Sunday, August 16, 2009
A Shared Childhood
Thirty five years ago I was an quiet, shy little girl in Missouri who tried her best to stay out of the way. Being the middle of a pack of five siblings made this goal very attainable. And when you add to the mix a wide variety of foster siblings, sometimes up to five at a time, there was plenty of room to get lost in the chaos. My mom was a saint, but also just a woman. Just one woman who tried to spread her love and attention across many young lives. She loved us with everything she had but logistically there wasn’t a lot of time for one on one nurturing. That’s where my oldest sister stepped in.
She and I shared a room through most of my childhood. She was three years older and a dozen years wiser than I was. She was pretty and confident and popular in school. All the things I dreamed of being but couldn’t quite measure up. But she encouraged me anyway. She dried my tears when I sobbed about the prospect of never having a boyfriend. She tried branching out my fashion style when all I wanted was to wear a button down collar shirt and Levis to school every day. (with or without a belt was my biggest style dilemma) She advised me about hair styles (bangs or no bangs?) and let me read all of her Seventeen Magazines. She was very much like a second mom to me.
Eventually we all grew up and found our own paths. I did find a boyfriend (or two) and settled into my own style of life. On a cold day in November, almost 20 years ago, my sisters stood by me in velvet bridesmaid dresses as I said vows to the nicest guy I’d ever met. They welcomed him into the family with open arms. Then we all moved on with life.
Somehow the years flew by. College degrees were earned. Children were born. Siblings went through painful divorces then happy second marriages. Jobs came and went. We moved our family across the country a few times as two of my siblings settled in Dallas. One sister started out in Dallas and ended up in Atlanta for the long term. Another brother settled in our hometown in Missouri. We each lead very different lives but we will always share a very unique childhood.
Very few people understand what it is like to grow up with dozens of revolving siblings. Kids coming and going through your house, sometimes never even knowing their last names until after they were gone. Explaining to school friends how this new ‘brother’ was related to me was tricky and sometimes awkward. But I always knew I was not alone in this experience. There were four other natural siblings who completely understood my frustrations and insecurities. We each came out of that experience with different life goals. It shaped who we are in different ways.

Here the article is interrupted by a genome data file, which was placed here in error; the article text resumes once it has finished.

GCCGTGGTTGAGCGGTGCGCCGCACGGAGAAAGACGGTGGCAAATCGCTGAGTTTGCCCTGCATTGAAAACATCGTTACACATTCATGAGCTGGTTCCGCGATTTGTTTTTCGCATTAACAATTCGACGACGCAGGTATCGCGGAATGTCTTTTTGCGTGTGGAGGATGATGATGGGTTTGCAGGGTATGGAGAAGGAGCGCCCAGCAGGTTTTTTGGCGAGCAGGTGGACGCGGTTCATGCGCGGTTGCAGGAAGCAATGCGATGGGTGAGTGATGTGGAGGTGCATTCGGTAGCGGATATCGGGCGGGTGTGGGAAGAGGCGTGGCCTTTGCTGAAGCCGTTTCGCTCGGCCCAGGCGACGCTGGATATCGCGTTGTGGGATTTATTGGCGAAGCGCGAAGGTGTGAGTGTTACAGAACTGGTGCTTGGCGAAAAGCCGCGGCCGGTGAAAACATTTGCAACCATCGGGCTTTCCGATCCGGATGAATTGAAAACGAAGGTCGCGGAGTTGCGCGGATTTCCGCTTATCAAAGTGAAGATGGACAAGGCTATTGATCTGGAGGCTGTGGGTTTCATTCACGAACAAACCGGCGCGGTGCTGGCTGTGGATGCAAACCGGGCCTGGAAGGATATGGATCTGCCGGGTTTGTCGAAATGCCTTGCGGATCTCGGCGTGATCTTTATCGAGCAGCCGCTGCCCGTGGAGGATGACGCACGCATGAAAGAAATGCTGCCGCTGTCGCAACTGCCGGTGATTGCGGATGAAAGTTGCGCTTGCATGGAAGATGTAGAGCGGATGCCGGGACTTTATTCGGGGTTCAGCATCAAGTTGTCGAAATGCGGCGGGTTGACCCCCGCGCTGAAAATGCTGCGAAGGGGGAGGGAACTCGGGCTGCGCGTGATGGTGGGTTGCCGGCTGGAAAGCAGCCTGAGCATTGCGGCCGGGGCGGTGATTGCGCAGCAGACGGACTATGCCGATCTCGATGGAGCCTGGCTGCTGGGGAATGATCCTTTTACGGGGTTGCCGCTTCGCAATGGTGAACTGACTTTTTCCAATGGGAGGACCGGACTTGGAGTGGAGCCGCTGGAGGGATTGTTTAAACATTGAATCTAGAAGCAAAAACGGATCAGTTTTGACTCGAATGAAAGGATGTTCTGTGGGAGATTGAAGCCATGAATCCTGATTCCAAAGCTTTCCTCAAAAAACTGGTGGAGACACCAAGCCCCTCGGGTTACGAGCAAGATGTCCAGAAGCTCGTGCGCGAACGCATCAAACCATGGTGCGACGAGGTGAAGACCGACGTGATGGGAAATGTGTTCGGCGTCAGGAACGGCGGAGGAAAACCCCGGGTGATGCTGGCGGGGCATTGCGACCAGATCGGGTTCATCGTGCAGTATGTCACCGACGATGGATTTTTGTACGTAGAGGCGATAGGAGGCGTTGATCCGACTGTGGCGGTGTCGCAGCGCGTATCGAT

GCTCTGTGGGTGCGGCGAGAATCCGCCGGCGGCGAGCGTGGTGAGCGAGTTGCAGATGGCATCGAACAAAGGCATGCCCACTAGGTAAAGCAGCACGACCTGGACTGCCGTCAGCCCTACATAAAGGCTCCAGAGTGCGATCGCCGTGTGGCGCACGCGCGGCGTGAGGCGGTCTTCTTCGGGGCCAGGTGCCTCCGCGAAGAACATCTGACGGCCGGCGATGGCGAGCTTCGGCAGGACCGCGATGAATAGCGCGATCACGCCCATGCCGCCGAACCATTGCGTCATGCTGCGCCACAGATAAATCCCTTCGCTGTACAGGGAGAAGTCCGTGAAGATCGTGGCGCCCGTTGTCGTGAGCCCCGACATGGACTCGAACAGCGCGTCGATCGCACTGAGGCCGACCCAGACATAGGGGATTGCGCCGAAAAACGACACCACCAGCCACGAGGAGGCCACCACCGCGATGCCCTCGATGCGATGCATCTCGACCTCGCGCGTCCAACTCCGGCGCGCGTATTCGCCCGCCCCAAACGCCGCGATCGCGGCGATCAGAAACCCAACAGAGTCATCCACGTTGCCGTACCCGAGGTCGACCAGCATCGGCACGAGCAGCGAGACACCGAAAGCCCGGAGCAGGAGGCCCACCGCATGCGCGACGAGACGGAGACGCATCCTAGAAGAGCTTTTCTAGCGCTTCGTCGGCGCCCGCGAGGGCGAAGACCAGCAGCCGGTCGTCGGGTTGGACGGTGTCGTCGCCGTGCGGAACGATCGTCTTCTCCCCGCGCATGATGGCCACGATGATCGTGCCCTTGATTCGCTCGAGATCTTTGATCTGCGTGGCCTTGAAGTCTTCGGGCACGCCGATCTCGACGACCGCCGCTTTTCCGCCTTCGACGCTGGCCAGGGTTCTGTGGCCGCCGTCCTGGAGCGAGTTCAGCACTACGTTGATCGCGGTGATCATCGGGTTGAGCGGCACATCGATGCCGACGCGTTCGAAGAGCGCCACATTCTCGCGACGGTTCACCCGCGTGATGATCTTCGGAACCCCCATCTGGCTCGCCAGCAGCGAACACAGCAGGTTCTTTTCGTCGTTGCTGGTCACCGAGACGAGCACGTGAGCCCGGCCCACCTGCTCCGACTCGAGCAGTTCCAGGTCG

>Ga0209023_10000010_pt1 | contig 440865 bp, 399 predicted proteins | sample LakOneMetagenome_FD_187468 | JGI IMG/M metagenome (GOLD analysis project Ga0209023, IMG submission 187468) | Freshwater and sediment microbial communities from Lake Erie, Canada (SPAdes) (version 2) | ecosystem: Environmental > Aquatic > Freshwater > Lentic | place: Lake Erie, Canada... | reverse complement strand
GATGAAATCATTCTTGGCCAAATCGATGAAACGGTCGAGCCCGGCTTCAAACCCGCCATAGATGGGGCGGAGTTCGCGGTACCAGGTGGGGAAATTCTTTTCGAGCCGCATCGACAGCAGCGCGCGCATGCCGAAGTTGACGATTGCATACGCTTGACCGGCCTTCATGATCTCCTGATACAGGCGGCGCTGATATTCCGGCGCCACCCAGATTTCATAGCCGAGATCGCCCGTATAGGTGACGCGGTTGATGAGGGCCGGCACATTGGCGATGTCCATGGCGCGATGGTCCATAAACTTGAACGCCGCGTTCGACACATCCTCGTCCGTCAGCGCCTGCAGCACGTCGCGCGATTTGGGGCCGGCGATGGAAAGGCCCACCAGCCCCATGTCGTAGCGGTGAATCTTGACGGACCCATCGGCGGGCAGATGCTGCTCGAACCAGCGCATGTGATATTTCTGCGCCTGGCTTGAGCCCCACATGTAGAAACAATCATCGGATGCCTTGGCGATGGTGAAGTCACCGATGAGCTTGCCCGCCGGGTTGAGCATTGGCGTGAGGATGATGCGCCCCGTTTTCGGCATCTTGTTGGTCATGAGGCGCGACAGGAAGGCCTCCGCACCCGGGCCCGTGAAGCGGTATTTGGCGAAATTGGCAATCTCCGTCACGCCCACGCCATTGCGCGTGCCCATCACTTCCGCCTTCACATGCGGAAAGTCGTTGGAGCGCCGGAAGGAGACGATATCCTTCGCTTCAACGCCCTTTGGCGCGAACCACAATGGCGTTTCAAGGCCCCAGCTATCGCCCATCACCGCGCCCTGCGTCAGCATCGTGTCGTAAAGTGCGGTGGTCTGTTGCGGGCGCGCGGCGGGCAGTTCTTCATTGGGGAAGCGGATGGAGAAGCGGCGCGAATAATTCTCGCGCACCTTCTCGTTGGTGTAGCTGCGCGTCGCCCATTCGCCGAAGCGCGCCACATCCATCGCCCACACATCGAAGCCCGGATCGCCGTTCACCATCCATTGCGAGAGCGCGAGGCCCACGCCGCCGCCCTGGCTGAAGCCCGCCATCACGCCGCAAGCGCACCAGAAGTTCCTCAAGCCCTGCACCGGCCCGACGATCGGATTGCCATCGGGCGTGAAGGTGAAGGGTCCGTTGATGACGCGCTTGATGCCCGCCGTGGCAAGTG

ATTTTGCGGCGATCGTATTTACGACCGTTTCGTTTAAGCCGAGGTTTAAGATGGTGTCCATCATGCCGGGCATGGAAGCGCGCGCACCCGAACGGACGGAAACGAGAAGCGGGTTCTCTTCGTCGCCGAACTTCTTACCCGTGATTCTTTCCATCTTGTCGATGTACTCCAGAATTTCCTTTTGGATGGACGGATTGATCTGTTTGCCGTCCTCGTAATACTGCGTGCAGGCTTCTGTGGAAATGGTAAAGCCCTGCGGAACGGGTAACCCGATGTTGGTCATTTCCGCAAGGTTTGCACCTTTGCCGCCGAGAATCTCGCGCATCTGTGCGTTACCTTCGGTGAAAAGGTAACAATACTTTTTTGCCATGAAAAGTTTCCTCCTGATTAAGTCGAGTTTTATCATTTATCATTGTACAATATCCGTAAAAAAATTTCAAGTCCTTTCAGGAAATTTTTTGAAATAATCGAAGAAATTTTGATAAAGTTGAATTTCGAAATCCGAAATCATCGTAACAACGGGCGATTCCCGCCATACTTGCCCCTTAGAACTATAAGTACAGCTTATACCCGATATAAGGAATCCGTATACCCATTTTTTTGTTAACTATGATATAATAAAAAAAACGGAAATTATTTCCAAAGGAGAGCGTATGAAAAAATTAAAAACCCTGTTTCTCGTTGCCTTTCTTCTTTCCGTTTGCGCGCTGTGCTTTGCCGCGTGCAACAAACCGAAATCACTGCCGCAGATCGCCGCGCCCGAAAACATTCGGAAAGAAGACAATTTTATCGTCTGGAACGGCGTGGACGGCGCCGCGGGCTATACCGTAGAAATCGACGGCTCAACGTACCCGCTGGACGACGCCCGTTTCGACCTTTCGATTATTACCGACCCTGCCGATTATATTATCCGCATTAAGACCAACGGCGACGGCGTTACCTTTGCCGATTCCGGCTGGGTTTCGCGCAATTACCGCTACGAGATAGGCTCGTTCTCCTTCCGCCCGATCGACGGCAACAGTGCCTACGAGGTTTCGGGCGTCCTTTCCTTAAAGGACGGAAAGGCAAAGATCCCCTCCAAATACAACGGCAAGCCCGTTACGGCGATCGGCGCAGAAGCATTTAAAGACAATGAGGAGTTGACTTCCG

Because we live so far apart I rarely get to see these four special people in my life. So it was a very rare treat to drive to the airport this week and pick up my sister and my brother, who had flown in from Dallas. As a bonus they brought along one of my nephews and one of my nieces. We had just three days together but it was just enough time to make some really priceless memories.
We took a long hike down the Indian Ladder trail and then visited our favorite pizza place nearby. We did the obligatory tour around downtown Albany, to remind my nephew and niece that New York City is not the capital of New York. We toured the state museum and took pictures by the touching 9/11 exhibit. And of course we rode the free carousel.
When we were not out and about we had just as much fun hanging out at home together. The tire swing was in constant motion and the bike jumps in the woods saw more action than they’ve seen all summer. It was interesting to be around these two children who are related to me yet so foreign to me in their everyday lives. I email my siblings often and every once in awhile we talk on the phone. But hanging out with a child, and with a grown sibling, is the only way to really know them, who they are in life.
Sitting in lawn chairs in our driveway I saw this teen aged child who looked so much like the sister who used to comfort me during my teen years of angst. My oldest sister has raised a pretty great kid who resembles her in more ways than physical appearances. She is kind and thoughtful and has amazing confidence, just like her mom did at her age. Across from me at the pizza joint sat an adorable replica of my brother who had amazing ideas and a great sense of humor.
It was almost surreal, to think we are no longer the kids. No longer the ones wondering where our lives will take us. No longer worried that we won’t get the right college degree or marry the right person. Most of our big life decisions have been made. Now it’s time to watch the new generation take their first steps.
The weekend flew by way too quickly, as I knew it would. I am left with a heart full of new memories and a camera full of pictures. Being around my siblings used to make me feel young again. We were instantly back to childhood, with our same pecking orders and relationships.
But now suddenly we all got old. We all feel the same age. We all feel the pressure of raising good kids in a mixed up world. Even when we don’t see each other every week, or even every year, it is a comfort to know they are out there. Four other people on the planet who know me like no one else. Four other people who understand my crazy childhood. Four other people who will always be welcome to come share a lawn chair on my driveway.